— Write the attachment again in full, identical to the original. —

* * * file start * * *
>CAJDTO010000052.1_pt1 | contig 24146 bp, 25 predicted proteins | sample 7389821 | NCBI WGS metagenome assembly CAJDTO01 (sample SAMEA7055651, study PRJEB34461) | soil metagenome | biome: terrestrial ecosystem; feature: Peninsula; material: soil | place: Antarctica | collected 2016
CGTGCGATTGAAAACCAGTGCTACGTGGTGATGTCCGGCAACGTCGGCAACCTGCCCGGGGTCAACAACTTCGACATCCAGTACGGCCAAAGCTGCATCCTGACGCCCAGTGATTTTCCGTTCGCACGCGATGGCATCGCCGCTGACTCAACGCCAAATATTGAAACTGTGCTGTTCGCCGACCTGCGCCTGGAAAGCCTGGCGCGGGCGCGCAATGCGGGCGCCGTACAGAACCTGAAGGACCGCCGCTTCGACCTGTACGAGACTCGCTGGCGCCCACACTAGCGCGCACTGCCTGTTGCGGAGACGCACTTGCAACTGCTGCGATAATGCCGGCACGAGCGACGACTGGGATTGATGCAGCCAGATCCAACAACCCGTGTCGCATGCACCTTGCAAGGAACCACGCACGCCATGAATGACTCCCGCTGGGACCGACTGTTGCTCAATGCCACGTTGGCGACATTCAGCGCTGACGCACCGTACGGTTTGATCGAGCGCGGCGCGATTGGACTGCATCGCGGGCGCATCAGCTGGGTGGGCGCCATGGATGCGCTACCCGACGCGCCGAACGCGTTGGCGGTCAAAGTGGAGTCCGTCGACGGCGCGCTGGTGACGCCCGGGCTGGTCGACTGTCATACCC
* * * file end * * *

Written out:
>CAJDTO010000052.1_pt1 | contig 24146 bp, 25 predicted proteins | sample 7389821 | NCBI WGS metagenome assembly CAJDTO01 (sample SAMEA7055651, study PRJEB34461) | soil metagenome | biome: terrestrial ecosystem; feature: Peninsula; material: soil | place: Antarctica | collected 2016
CGTGCGATTGAAAACCAGTGCTACGTGGTGATGTCCGGCAACGTCGGCAACCTGCCCGGGGTCAACAACTTCGACATCCAGTACGGCCAAAGCTGCATCCTGACGCCCAGTGATTTTCCGTTCGCACGCGATGGCATCGCCGCTGACTCAACGCCAAATATTGAAACTGTGCTGTTCGCCGACCTGCGCCTGGAAAGCCTGGCGCGGGCGCGCAATGCGGGCGCCGTACAGAACCTGAAGGACCGCCGCTTCGACCTGTACGAGACTCGCTGGCGCCCACACTAGCGCGCACTGCCTGTTGCGGAGACGCACTTGCAACTGCTGCGATAATGCCGGCACGAGCGACGACTGGGATTGATGCAGCCAGATCCAACAACCCGTGTCGCATGCACCTTGCAAGGAACCACGCACGCCATGAATGACTCCCGCTGGGACCGACTGTTGCTCAATGCCACGTTGGCGACATTCAGCGCTGACGCACCGTACGGTTTGATCGAGCGCGGCGCGATTGGACTGCATCGCGGGCGCATCAGCTGGGTGGGCGCCATGGATGCGCTACCCGACGCGCCGAACGCGTTGGCGGTCAAAGTGGAGTCCGTCGACGGCGCGCTGGTGACGCCCGGGCTGGTCGACTGTCATACCC